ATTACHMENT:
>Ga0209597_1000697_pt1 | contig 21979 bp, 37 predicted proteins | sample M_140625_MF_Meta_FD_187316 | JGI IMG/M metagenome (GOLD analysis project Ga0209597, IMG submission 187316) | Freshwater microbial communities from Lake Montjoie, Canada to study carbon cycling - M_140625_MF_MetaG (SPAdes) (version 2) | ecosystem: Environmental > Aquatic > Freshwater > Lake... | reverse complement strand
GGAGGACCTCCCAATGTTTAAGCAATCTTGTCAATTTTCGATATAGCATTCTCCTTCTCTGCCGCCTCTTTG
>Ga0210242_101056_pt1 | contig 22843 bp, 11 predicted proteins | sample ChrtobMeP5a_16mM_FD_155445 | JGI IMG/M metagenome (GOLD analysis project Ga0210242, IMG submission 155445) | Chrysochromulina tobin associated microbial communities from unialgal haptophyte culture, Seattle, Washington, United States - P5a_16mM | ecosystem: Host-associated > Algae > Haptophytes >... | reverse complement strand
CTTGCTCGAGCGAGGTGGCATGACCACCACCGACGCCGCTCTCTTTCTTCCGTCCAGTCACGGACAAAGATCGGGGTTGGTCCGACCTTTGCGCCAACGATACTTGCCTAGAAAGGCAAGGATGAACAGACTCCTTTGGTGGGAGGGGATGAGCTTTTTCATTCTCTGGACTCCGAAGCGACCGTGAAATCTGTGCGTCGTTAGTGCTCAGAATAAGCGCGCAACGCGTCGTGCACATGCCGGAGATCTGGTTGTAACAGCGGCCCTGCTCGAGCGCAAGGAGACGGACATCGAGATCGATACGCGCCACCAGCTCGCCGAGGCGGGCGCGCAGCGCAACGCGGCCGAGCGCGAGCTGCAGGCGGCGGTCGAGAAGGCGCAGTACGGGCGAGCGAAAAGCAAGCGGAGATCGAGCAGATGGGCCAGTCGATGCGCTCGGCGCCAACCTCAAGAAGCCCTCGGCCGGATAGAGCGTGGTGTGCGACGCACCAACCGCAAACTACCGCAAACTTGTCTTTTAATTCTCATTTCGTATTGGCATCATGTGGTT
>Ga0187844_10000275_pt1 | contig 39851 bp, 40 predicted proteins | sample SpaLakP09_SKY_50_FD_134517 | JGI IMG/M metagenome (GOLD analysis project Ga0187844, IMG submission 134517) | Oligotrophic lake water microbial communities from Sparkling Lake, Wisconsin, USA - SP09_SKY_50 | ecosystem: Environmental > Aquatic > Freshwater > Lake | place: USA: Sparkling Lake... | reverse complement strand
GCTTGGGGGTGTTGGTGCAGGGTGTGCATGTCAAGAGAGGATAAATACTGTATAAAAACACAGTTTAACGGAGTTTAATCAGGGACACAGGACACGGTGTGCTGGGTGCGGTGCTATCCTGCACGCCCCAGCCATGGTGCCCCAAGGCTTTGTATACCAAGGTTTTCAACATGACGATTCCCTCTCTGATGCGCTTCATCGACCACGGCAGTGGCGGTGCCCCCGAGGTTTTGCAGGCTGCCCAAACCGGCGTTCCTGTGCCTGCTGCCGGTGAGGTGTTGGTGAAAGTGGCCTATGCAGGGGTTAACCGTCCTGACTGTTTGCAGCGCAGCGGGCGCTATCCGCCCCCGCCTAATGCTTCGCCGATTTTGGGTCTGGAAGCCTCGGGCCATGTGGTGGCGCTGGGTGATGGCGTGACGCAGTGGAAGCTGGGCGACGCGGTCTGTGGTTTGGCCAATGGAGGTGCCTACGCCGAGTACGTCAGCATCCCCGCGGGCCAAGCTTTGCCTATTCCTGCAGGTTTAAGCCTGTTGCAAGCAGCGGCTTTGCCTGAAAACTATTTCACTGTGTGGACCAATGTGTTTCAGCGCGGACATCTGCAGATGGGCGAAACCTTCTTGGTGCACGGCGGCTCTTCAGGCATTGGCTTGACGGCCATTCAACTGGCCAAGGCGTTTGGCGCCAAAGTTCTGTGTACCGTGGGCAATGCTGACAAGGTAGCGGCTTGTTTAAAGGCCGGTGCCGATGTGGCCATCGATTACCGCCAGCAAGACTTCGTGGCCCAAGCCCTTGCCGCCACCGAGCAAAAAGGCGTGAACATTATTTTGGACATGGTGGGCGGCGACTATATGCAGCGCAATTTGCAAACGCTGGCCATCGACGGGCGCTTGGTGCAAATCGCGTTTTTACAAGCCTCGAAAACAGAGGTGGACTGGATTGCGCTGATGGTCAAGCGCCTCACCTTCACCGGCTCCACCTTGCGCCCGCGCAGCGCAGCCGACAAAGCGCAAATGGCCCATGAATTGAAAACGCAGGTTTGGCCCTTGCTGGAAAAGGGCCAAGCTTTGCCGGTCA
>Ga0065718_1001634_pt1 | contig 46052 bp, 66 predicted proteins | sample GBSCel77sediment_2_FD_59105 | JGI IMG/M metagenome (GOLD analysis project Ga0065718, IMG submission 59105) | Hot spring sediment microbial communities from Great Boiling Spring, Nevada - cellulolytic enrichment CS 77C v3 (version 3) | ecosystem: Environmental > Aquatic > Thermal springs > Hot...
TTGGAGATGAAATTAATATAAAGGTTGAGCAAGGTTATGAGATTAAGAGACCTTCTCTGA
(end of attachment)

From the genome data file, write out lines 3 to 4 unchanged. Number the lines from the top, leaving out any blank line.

>Ga0210242_101056_pt1 | contig 22843 bp, 11 predicted proteins | sample ChrtobMeP5a_16mM_FD_155445 | JGI IMG/M metagenome (GOLD analysis project Ga0210242, IMG submission 155445) | Chrysochromulina tobin associated microbial communities from unialgal haptophyte culture, Seattle, Washington, United States - P5a_16mM | ecosystem: Host-associated > Algae > Haptophytes >... | reverse complement strand
CTTGCTCGAGCGAGGTGGCATGACCACCACCGACGCCGCTCTCTTTCTTCCGTCCAGTCACGGACAAAGATCGGGGTTGGTCCGACCTTTGCGCCAACGATACTTGCCTAGAAAGGCAAGGATGAACAGACTCCTTTGGTGGGAGGGGATGAGCTTTTTCATTCTCTGGACTCCGAAGCGACCGTGAAATCTGTGCGTCGTTAGTGCTCAGAATAAGCGCGCAACGCGTCGTGCACATGCCGGAGATCTGGTTGTAACAGCGGCCCTGCTCGAGCGCAAGGAGACGGACATCGAGATCGATACGCGCCACCAGCTCGCCGAGGCGGGCGCGCAGCGCAACGCGGCCGAGCGCGAGCTGCAGGCGGCGGTCGAGAAGGCGCAGTACGGGCGAGCGAAAAGCAAGCGGAGATCGAGCAGATGGGCCAGTCGATGCGCTCGGCGCCAACCTCAAGAAGCCCTCGGCCGGATAGAGCGTGGTGTGCGACGCACCAACCGCAAACTACCGCAAACTTGTCTTTTAATTCTCATTTCGTATTGGCATCATGTGGTT